The Charities Bill became law on 8th November 2006.
The Act provides for a system for licensing charitable collections in public. It applies to all such collections, including face-to-face fundraising, involving requests for direct debits.
There is a role for the Charity Commission in checking whether charities and other organisations are fit and proper to carry out public collections. The Commission is responsible for issuing public collections certificates, valid for up to five years.
The previous legislation referred to 'street' collections. The 2006 Act extends this to collections in 'public places' that includes some privately owned land, such as railway station ticket halls and supermarket forecourts. Once a charity has a public collections certificate it is able to apply to the local authority for a permit to hold collections at certain times in certain public places in that borough's area. It is the job of the local authority to ensure that there are not too many collections taking place at the same time, in the same place.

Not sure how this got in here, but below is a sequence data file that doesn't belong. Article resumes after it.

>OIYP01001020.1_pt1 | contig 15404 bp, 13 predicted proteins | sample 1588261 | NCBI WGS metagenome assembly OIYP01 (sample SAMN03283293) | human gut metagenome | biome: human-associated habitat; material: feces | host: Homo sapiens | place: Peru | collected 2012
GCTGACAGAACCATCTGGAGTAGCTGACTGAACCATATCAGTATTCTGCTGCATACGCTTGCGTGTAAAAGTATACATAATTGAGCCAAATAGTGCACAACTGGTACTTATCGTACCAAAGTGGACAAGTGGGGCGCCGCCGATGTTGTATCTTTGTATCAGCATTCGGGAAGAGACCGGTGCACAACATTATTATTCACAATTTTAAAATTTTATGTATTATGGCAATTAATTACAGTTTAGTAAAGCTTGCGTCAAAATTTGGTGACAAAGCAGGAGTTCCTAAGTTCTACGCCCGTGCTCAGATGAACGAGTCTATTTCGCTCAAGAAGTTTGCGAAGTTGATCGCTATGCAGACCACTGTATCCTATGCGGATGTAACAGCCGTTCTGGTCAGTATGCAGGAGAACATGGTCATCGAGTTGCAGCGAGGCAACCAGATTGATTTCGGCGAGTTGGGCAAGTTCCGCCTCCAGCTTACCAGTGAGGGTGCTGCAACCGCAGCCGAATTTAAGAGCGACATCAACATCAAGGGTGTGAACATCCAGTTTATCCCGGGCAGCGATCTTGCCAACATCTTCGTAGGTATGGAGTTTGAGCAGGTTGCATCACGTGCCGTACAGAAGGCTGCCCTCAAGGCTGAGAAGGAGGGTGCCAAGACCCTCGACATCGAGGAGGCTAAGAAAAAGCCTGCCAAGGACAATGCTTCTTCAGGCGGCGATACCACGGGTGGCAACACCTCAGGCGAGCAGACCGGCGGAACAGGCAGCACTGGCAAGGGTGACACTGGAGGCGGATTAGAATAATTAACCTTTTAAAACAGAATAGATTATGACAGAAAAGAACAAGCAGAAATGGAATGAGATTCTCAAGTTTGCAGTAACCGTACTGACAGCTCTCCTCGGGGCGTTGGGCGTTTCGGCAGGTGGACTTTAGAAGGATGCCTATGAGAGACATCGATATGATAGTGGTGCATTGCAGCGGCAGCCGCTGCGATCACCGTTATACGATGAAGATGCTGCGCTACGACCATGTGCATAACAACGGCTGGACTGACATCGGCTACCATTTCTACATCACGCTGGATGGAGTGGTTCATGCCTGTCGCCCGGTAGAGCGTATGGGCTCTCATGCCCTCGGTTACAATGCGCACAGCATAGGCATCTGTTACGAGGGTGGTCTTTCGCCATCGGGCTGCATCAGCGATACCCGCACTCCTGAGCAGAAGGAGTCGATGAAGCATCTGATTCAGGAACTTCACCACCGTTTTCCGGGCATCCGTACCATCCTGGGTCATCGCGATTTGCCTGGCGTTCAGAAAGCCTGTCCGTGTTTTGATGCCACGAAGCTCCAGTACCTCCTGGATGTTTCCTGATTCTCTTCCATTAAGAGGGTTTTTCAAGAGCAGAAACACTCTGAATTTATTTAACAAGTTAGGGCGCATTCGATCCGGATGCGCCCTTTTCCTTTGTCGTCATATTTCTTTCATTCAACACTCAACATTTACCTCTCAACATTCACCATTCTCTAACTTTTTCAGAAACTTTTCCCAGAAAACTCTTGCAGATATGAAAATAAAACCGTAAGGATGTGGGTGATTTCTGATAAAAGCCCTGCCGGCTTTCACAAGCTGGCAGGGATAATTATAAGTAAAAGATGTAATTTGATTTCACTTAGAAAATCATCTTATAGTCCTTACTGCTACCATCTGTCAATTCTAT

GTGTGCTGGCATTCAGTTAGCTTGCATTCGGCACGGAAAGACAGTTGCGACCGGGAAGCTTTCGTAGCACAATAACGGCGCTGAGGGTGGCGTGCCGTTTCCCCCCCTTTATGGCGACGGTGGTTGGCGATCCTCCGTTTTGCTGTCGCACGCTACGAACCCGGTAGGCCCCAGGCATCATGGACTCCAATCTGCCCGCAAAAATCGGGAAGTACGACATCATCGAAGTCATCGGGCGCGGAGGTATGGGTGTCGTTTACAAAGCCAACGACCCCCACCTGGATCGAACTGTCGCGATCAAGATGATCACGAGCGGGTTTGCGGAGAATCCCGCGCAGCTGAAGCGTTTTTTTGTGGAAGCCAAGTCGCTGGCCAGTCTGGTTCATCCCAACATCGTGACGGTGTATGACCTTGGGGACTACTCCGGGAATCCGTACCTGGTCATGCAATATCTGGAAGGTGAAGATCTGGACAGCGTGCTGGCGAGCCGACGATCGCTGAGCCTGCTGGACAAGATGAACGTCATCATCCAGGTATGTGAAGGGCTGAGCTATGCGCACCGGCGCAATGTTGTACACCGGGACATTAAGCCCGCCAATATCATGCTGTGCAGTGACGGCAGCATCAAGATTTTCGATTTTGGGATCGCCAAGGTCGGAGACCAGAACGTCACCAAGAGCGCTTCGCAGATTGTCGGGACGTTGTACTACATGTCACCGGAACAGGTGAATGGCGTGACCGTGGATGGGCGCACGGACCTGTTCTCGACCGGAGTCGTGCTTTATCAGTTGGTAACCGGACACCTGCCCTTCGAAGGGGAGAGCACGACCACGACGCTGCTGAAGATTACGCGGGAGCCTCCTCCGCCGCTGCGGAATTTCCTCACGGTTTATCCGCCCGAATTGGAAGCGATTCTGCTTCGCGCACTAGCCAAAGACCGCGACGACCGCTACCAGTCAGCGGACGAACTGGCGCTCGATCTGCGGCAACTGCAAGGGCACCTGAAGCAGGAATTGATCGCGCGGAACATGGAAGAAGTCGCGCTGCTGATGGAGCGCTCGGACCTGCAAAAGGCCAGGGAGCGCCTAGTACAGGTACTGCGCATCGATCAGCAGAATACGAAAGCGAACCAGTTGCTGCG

Related information: Street Collections
Previously these have been termed 'house to house' collections. The 2006 Act refers instead to 'door to door' collections, to make it clear that this includes business premises. A charity with a public collections certificate is able to conduct door-to-door collections without permission from a local authority, but it must inform the local authority that the collection is taking place.
Related information: House to House Collections
Some collections are exempt from licensing and do not require either a certificate or permit, but organisers do have to notify the local authority that the collection is taking place; so small scale activities like carol singing should not be disproportionately affected.
Please visit the Charity Commission's website: